The Seventh Circuit Court of Appeals recently upheld the dismissal of a lawsuit brought by homeowners who claimed their Village was liable for damages they incurred when their basements flooded. Billie v. Village of Channahon.
The residents (current owners of homes in a subdivision) contended that the Village violated the Constitution when it approved their subdivision and issued building permits for their homes in the early 1990s. The district court dismissed their case, finding the residents did not state a valid cause of action.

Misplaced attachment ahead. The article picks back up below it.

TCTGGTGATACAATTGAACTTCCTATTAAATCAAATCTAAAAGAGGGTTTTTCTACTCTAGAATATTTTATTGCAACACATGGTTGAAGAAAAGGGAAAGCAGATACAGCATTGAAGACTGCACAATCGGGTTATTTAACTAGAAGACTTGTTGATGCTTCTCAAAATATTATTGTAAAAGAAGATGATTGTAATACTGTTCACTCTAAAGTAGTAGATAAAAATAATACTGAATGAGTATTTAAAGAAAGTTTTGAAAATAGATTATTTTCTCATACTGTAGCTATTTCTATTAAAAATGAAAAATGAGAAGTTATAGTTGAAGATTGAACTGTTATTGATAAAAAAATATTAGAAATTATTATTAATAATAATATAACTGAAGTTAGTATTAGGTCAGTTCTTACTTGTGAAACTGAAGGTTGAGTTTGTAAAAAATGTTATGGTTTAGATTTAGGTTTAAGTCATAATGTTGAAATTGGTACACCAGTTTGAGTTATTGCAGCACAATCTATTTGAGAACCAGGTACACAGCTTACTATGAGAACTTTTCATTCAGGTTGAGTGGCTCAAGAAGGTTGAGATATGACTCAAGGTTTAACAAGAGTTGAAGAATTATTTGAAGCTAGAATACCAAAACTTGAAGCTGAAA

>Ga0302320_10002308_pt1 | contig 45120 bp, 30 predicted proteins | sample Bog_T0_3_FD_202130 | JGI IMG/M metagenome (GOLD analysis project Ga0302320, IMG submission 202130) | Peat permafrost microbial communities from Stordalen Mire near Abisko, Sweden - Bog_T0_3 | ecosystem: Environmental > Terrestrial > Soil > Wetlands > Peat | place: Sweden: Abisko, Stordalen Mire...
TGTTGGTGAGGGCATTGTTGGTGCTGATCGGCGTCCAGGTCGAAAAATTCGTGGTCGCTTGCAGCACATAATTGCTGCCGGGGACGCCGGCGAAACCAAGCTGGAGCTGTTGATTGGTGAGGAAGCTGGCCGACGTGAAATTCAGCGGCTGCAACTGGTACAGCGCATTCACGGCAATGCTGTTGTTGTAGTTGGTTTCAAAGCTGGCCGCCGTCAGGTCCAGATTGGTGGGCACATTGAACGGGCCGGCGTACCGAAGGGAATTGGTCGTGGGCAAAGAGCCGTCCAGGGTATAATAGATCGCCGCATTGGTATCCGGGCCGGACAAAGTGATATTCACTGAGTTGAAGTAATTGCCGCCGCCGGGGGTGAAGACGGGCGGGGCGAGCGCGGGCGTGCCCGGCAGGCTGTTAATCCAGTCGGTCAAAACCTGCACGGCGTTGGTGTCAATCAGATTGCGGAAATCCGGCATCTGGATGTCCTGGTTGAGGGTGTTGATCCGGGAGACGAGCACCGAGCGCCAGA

On appeal, the Seventh Circuit upheld the dismissal, holding that the Constitution does not “compel governmental intervention to assist persons in distress” nor does it “entitle private parties to accurate enforcement of local, state, or federal laws.” The Court acknowledged that while there may be a private claim against the builders if they or the original owners concealed the flood risks, the Constitution does not require governments to prevent private citizens from making decisions. Finally, the Court rejected the residents’ takings claims, finding that the Village did not take anyone’s property, whether by physical invasion or by regulation. Instead, the Court noted that it was the DuPage River that invaded the residents’ properties, and that “the Village did not create the rain, the river, or the floodplain.” In sum, the Court held that the lawsuit was properly dismissed because it was not a proper cause of action against the Village.